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Digging deeper

Old Testament

In the Topics we considered that a key to understanding the Old Testament and taking it seriously was to see what Jesus thought about it. The Old Testament is often characterised as warlike, legalistic and mythic, whereas the New Testament is pacifist, easy-going and reasonable.

However if you start in on the Psalms you realise these poems/songs are powerful personal statements of encounter with an engaged and merciful God.  There is acknowledgement of weakness, sin and cries for justice against oppressors.

Working around that you can read the history of David, the author of many of these Psalms. You can see God's action before and after his time - how God looks for relationship and integrity with him, but instead sees rejection and corrupt leaders harming themselves and their people.

Further back we have the account of God calling Abraham away from his birthplace to establish a new people with a new mandate of relationship - being blessed and being a blessing to others. The agrarian lifestyle may be unfamiliar to those in the West but is a common experience of many in Africa and elsewhere to this day.

Abraham's grandson Jacob and family, travel to Egypt during a famine and thrive there until their freedoms are curtailed and they end up in forced labour. God moves to bring them out of Egypt and back to the land promised to Abraham, in actions that showed his presence. Many things have to be learned as, like us, the people were perverse and stubborn. The practicalities for living together and before God are recorded, centred around getting in a right relationship with him.

The older accounts are also added - the Creation - so different from the myths of Egypt or Babylon, with man and woman set in Eden, the rebellion, the Ark, the Tower of Babel, all-powerful archetypes of the nature of man and God's restoring response.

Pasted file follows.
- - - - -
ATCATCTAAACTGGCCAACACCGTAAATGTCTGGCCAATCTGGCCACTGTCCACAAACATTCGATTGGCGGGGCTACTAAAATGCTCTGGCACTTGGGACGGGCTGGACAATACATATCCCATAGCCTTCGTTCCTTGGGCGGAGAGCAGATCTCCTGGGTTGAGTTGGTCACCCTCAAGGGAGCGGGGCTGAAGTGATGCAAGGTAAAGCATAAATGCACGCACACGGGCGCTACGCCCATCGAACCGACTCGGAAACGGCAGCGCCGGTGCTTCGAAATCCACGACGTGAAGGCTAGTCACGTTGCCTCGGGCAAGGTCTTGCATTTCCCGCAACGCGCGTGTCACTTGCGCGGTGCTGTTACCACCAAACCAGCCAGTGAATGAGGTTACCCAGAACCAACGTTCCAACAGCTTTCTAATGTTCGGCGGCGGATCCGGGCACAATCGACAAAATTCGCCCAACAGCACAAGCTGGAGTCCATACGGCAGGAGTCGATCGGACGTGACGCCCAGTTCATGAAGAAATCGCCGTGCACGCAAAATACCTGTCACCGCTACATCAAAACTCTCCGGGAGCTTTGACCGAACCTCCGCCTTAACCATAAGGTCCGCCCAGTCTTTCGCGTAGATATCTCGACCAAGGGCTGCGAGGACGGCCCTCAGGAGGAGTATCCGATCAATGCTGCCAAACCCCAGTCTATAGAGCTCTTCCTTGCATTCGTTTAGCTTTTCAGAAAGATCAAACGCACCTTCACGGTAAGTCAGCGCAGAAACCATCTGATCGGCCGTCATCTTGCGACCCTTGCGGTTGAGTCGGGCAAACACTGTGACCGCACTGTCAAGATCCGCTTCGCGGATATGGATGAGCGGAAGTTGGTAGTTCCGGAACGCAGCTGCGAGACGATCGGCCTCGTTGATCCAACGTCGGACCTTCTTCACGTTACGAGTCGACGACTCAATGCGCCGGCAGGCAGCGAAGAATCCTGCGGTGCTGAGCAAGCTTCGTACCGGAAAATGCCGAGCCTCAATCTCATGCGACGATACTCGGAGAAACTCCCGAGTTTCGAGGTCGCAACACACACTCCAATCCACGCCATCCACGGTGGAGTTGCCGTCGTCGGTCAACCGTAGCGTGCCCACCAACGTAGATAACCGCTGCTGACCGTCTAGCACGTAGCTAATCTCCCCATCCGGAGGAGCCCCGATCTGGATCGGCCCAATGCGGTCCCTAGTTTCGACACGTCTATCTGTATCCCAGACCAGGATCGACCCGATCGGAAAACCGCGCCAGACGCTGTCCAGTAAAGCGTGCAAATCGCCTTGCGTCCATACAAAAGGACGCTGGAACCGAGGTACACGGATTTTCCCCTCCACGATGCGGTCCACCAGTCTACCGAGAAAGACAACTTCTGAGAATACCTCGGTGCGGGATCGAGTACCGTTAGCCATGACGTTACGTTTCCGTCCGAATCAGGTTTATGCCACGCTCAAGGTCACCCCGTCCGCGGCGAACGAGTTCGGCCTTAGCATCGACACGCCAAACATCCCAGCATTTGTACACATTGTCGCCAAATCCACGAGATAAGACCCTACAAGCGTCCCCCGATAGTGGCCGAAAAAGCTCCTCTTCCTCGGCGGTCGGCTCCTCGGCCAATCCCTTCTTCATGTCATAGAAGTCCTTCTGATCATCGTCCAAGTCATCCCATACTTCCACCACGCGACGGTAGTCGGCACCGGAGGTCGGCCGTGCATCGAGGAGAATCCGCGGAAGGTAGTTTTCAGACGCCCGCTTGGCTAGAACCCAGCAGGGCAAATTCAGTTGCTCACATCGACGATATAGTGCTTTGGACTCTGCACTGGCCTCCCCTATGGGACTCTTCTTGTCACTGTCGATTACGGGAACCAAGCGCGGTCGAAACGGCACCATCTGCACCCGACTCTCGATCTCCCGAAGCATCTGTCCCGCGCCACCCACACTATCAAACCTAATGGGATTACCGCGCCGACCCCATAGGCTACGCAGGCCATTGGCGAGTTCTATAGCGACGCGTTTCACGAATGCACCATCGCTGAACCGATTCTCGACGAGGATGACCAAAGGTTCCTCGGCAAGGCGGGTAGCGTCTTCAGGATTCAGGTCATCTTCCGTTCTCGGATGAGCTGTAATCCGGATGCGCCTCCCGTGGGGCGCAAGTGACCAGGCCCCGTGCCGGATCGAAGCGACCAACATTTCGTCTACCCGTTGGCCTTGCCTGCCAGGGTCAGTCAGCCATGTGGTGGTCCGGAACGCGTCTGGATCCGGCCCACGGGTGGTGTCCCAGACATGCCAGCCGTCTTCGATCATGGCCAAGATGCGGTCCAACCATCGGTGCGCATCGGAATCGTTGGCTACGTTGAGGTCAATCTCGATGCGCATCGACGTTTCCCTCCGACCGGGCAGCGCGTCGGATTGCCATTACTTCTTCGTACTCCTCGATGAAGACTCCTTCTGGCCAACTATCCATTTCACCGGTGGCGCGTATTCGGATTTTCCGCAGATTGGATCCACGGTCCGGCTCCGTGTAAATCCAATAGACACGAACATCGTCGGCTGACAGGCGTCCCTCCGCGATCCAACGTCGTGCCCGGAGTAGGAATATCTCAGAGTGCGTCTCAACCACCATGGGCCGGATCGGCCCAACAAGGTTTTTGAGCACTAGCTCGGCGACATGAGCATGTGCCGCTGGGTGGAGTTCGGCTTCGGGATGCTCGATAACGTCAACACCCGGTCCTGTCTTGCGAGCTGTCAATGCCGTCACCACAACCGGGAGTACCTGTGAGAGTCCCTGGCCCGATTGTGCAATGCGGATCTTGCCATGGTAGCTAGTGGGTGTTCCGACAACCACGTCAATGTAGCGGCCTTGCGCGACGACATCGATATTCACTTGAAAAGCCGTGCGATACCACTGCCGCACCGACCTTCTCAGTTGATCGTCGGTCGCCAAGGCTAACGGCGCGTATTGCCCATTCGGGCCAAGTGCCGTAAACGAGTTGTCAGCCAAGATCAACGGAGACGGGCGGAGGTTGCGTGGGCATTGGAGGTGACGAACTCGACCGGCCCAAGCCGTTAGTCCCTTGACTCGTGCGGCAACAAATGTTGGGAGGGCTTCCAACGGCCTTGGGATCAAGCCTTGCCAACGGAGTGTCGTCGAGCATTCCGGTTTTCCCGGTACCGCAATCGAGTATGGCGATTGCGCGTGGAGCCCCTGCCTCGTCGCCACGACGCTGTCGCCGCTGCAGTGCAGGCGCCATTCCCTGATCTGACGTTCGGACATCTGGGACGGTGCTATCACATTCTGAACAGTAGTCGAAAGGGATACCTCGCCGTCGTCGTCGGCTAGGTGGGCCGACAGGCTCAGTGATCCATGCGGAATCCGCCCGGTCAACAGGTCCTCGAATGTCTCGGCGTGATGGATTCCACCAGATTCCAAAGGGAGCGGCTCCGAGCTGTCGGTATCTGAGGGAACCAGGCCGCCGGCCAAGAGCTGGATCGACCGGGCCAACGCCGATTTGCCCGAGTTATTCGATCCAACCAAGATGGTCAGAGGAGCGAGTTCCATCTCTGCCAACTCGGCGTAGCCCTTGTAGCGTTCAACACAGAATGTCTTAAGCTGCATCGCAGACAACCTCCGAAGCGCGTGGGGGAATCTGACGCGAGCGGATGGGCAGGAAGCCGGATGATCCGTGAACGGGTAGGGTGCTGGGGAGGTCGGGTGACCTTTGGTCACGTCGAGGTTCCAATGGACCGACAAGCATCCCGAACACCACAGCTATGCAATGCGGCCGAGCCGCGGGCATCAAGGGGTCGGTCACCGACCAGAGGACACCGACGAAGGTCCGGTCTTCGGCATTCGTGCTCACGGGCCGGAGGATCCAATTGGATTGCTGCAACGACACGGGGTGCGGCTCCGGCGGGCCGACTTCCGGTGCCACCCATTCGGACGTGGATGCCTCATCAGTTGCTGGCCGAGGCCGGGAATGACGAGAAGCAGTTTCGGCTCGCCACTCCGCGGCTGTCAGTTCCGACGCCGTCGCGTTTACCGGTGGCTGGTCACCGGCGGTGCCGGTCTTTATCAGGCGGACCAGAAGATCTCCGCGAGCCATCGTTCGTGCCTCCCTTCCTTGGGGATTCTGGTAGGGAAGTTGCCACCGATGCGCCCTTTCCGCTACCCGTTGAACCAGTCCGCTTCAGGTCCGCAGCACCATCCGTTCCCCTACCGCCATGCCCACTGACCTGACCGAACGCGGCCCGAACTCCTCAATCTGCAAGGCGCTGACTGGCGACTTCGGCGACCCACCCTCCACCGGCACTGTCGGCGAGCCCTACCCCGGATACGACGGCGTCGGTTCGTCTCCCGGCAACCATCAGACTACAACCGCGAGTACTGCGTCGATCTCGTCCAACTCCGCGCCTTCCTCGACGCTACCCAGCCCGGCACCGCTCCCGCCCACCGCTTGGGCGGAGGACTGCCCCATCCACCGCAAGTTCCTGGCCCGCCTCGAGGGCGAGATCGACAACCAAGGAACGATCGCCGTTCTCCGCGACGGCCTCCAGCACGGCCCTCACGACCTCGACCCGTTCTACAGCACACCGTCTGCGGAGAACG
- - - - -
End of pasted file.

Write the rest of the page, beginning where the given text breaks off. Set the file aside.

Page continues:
In the land promised to them the people fight external foes and each other - for a brief period achieving peace under David and Solomon before rebellion and exile to the empires of the north. A remnant returns and rebuilds Jerusalem, reestablishing a culture based on God's ways.

The last part of the Old Testament points to a new unfolding of rescue for fallen mankind - to the Messiah - Jesus.

What did Jesus think about the Old Testament?

  • It is inspired (Mt 4:4)
  • It is actual history (Mt 19:3-5)
  • It is reliable (Mt 26:54)
  • It is sufficient (Lk 16:31)
  • It is indestructible (Mt 5:17-18)
  • It is pointing to Christ (Lk 24:27)
  • It is inerrant (Mt 22:29)

Ref: Dustin Benge: New Testament References to Old Testament Scriptures


New Testament

The whole Middle-east region had been annexed by Alexander the Great's successors. They set themselves up in Syria and Egypt with Greek culture dominating. Rome then took political control, but the Jewish culture was jealously guarded in the promised land.

Into this mix, God comes in Jesus, "at the right time" to fulfil his purpose of providing a new and better way.  Jesus' life, death and legacy are recorded in Greek, from four perspectives, in the Gospels.  Jesus is revealed as the Messiah (or Anointed One) - in Greek 'Christ'. 

The growth of the fledgling church - which is not limited to a single ethnic group - is recorded in Acts and the letters of the church leaders along with a vision of the future in the Revelation.

For while we were still helpless, at the right time Christ died for the ungodly. Rom 5:6

Therefore, if anyone is in Christ, the new creation has come: The old has gone, the new is here! 2 Cor. 5:17

It is amazing that this written account has survived thousands of years and stood up to barrages of scepticism. It has outlived its critics. Nothing in it has been contradicted by archaeology or by other historical records, but above all, it provides an account of God's relationship with mankind - his creation - and a source of encouragement, joy and worship.

The image below shows the huge number of references between the New Testament and the Old.

OT NT circle

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